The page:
Attempts to contact for season preview information were not returned prior to press deadlines. — B.P.
Despite its roster overflowing with collegiate talent, Carman-Ainsworth had a year from hell in 2018, losing three games that came down to the final possession. The Cavaliers finished the season with a 4-5 overall record and outside of the playoff picture.
“Our biggest thing is that we just need to learn to finish,” said Jerry Parker, who is entering his 19th season with the Cavs. “We were in three football games last year that we lost in the fourth quarter with under two minutes in games that we were up. We lost against Davison, Lapeer and Traverse City West all in the last moments of the game. So that’s been our emphasis this offseason, learning how to finish, whether it’s a practice or a lift. Whatever we do, we’re trying to finish. If we win those three football games, we’re 7-2 and in the playoffs. The one team that we played a complete game against was Midland, and they ended up in the [state] semifinals. We beat them 21-6, and they were the best team on our schedule.”
The 2019 Cavaliers only bring back six starters from a year ago. The biggest hole left from graduation was that of Mike Fletcher, the defensive end who will be playing at Michigan State this fall.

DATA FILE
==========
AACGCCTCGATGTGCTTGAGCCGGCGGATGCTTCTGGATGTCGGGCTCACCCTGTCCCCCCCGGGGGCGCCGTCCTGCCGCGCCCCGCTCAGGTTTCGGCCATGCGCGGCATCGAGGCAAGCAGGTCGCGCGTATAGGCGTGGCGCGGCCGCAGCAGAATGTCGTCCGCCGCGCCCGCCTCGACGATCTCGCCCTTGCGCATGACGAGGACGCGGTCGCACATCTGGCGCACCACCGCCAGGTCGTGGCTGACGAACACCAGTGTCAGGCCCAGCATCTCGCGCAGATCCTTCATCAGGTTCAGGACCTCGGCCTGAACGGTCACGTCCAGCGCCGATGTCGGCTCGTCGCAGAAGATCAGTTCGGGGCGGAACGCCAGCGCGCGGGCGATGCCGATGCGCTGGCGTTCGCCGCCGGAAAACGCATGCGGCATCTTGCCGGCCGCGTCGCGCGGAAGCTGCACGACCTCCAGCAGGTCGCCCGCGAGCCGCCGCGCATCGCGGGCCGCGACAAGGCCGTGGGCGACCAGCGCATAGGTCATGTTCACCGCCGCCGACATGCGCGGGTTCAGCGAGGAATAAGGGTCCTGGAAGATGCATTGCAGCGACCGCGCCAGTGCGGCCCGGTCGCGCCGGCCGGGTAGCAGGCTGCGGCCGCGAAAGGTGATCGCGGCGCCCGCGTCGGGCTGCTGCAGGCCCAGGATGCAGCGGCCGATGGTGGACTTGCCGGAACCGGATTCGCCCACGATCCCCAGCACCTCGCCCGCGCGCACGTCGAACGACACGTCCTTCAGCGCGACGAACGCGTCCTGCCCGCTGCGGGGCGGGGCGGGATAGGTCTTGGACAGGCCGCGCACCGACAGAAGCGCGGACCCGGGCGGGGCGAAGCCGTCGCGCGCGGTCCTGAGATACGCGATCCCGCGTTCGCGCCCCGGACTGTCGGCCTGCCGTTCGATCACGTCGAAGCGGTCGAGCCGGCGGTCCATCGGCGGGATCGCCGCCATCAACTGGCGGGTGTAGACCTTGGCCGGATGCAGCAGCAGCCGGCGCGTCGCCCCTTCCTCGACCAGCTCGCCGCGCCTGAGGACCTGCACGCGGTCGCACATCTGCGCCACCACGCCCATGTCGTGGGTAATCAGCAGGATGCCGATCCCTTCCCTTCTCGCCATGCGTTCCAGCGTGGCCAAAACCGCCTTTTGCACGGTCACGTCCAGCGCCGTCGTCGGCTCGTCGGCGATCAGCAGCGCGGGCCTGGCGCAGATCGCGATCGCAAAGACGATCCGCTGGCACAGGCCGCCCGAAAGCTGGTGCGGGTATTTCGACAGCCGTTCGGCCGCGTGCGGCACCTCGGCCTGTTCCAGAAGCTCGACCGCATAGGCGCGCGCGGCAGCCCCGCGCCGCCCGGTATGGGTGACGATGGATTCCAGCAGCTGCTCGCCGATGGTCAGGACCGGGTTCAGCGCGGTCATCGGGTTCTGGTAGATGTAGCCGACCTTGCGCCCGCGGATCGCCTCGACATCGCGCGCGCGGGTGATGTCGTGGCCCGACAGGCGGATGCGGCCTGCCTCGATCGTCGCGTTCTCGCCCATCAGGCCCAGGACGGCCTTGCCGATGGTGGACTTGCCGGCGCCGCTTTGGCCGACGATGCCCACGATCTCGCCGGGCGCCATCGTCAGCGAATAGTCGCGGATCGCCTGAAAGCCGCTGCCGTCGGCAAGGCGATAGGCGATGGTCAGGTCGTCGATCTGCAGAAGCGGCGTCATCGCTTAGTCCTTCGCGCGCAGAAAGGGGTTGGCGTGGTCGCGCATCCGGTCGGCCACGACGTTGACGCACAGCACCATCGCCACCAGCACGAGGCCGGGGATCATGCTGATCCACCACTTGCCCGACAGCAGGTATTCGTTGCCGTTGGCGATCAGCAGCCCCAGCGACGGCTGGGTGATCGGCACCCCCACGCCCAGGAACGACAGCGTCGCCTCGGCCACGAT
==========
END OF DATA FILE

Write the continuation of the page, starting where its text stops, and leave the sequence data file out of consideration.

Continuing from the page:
“We’re going to be a relatively young football team,” added Parker. “We only have three returners on offense and three on defense. We have six sophomores and one freshman on varsity, so we’re going to be young and inexperienced. The three that we have coming back on both sides are really good players.”
However, Carman-Ainsworth does have consistency under center with Mike’s brother Dustin Fletcher returning at quarterback for the fourth consecutive season.
“He [Dustin] knows the system as well as anyone and is just a great leader,” said Parker. “I don’t have a kid [returning to the varsity team] that caught a football last year. All of our top five receivers are gone, so having Dustin out there is almost like having a coach. That’s very important [to have], being a young and inexperienced team. We’re going to rely on him in a lot of ways, running, throwing, leadership, all-around.”
Fletcher’s biggest strength is his versality. He possesses a gifted throwing arm, which keeps the opponent honest when he scrambles out of the pocket. Unlike most running quarterbacks, Fletcher has the body of a tight end, standing at 6-foot-4 and 210 lbs. His size allows him to withstand more hits than your average QB with a scrambling tendency. Parker plans to fully utilize this in Fletcher’s final season as a Cavalier.
“We are going to run a lot more RPO’s (run-pass option) with Dustin to take advantage of his ability,” said Parker. “We’re going to use him a little bit more as a runner this year than we have in the past.”
The entire offense won’t be on Fletcher’s shoulders, though, as the Cavs return some veteran talent. Keisean Brown is a talented offensive lineman and the key in protecting Fletcher in the pocket. Carman- Ainsworth’s primary offensive weapon will be Chris Coleman, a junior wideout with an ability to run the ball out of the backfield as well.